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Interview with Virginia Terrell

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Armenian Oral History Project
Interview with: Virginia Terrell
Interviewed by: Jackie Kachadourian
Transcriber: Cordelia Jannetty
Date of interview: 25 April 2017
Interview Setting: Binghamton, NY

(Start of Interview)

JK: This is Jackie Kachadourian with Binghamton University’s special collection library, Armenian Oral History Project. Today is April twenty-fifth, two-twenty seventeen. Can you please state your name for the record?

VT: My name is Virginia. Last name is Terrell. T, as in Thomas, E-R-R-E-L-L. My maiden name, is a true Armenian name Mangurian which is spelled M-A-N-G-U-R-I-A-N. The daughter of Robert and Marcy Mangurian.

JK: Thank you. And where were you born?

VT: Here in the city of Binghamton, New York at Lourdes Hospital.

JK: And were your parents born in the United States or–

VT: No. My dad was in–oh– Hadjin [Haçin in Turkish], Armenia. And my mo– and he was born in 1905. No, that was my mother, he was 1889, (18)88 or (18)89. Something like that. My mother was born in Izmir, Turkey. And she was born in 1905.

JK: And what were– what was the reasoning for coming to the United States?

VT: Truthfully, I was only eleven years old when my dad died and my brother was only thirteen so I really cannot answer that other than just from what I heard from a couple stories from my mother, okay, after my dad died, okay, that they probably were escaping the genocide. Okay? I mean, that is all I can say, you know? Because, now do you want me to go into the story of the genocide? Okay, how we came–my parents never would talk about it to this day, I never heard my mother talk about my immediate grandparents, my mother’s mother and dad, nothing, not a word. Okay, the same thing with my father other than I–we were able to find out what their names were okay, my dad’s mother was a Sonalian okay, Katherine Sonalian and my–my grandfather, my father’s father was very (indistinct) Armenian, okay and I am sure that is why my brother was named Garry. Later on and my mother only had the one sister, there was just the two of them, but she always talked about her grandmother and she always had the fear of being blind because my grandmother, now I am assuming it was my mother’s, mother’s mother, you know, but do not ask me about her name or anything she would just say she was totally blind and she raised me so I do not know the story behind that, she just would not talk about it. But with my dad when I was born, and I was brought home from Lourdes hospital and I was ba–I am assuming that maybe it was after I was baptized and I was brought home from the hospital and I know I was baptized here locally in the Armenian Church here on Corbett Ave as Repega. Now I do not know how you say that in Armenian to be truthfully I do not know. But I do have the solution that, you know, birth certificates and everything with the Armenian priest that I was bap– I am sure they got re– in fact, I do not know if they have got records of that in the Armenian Church. Ralph had talked about– do they have a record of all the families actually were–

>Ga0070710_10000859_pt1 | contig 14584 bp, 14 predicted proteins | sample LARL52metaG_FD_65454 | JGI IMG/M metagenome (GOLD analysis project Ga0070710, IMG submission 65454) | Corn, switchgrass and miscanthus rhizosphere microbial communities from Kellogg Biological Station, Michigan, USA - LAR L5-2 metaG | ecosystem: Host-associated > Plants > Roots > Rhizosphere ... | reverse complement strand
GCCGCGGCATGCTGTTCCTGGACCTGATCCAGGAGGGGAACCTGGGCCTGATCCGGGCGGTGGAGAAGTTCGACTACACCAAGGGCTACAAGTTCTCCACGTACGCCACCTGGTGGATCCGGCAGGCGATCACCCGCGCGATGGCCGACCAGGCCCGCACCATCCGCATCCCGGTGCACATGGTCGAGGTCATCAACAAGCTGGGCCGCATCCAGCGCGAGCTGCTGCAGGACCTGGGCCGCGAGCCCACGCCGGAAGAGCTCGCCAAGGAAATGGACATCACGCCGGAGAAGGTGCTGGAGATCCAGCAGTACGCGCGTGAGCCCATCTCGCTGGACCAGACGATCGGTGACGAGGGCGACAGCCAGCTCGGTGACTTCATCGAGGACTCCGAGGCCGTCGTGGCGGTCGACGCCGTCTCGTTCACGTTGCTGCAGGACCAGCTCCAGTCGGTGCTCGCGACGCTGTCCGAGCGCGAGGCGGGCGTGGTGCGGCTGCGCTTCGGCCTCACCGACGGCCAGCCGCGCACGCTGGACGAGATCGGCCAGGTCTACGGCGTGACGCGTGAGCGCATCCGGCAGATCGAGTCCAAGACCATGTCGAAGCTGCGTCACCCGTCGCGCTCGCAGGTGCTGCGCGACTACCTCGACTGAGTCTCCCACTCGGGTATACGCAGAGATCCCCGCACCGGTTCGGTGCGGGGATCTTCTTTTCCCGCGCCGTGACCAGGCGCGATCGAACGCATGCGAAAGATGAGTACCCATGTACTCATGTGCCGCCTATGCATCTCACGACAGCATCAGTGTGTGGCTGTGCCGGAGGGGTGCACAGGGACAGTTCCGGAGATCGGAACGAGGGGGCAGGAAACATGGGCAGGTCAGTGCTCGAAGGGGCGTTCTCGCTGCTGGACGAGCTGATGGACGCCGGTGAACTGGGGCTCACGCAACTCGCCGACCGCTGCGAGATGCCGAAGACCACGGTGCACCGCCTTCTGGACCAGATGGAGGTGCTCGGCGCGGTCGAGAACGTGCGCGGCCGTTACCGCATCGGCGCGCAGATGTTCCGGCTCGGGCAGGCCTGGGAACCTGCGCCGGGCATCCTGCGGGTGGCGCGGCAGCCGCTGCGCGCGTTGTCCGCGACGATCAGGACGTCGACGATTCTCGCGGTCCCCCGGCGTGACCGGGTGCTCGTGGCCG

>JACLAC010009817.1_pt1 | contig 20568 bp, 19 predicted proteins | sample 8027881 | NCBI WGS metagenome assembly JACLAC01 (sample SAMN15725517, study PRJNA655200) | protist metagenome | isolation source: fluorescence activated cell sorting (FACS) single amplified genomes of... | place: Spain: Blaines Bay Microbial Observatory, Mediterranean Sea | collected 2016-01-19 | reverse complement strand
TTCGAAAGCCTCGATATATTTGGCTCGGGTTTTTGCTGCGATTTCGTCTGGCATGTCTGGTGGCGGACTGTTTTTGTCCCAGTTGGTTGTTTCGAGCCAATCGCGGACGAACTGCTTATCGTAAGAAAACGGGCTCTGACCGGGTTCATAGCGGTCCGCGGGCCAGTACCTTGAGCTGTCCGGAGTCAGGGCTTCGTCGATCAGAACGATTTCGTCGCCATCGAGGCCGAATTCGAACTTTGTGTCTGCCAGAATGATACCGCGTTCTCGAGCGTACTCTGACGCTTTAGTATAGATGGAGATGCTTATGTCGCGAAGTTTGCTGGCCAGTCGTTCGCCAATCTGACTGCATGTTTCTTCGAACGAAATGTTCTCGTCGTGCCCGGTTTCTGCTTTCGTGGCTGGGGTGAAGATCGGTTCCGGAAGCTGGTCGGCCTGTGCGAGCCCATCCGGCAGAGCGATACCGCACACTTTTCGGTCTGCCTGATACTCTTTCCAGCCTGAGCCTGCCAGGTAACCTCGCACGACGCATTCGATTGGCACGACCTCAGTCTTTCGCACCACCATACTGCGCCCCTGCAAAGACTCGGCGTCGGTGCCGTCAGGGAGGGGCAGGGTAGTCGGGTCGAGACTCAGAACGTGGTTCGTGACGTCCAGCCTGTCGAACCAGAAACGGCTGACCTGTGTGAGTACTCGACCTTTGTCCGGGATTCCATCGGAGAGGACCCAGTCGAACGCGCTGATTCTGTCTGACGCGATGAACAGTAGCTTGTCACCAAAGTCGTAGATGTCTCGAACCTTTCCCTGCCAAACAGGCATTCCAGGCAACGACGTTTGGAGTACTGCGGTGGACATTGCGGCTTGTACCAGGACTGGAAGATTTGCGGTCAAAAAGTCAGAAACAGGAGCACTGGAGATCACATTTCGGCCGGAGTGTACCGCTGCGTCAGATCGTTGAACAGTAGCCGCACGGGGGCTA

JK: Maybe, I am not sure.

VT: I do not– I have never seen it. So I do not know if they ever tried to keep records to be truthful with you. But I, I apparently was baptized Repega Mangur–Mangurian and my mother always said that this is why I thought I was baptized Virginia– no– you were baptized Rebecca then I found the paper she gave me, okay. She said that when I was brought home my father would hold on to me he would do nothing but cry because he would think about his younger sister you know that was murdered and raped by the Ottoman Turks.

JK: And this is as they were trying to leave?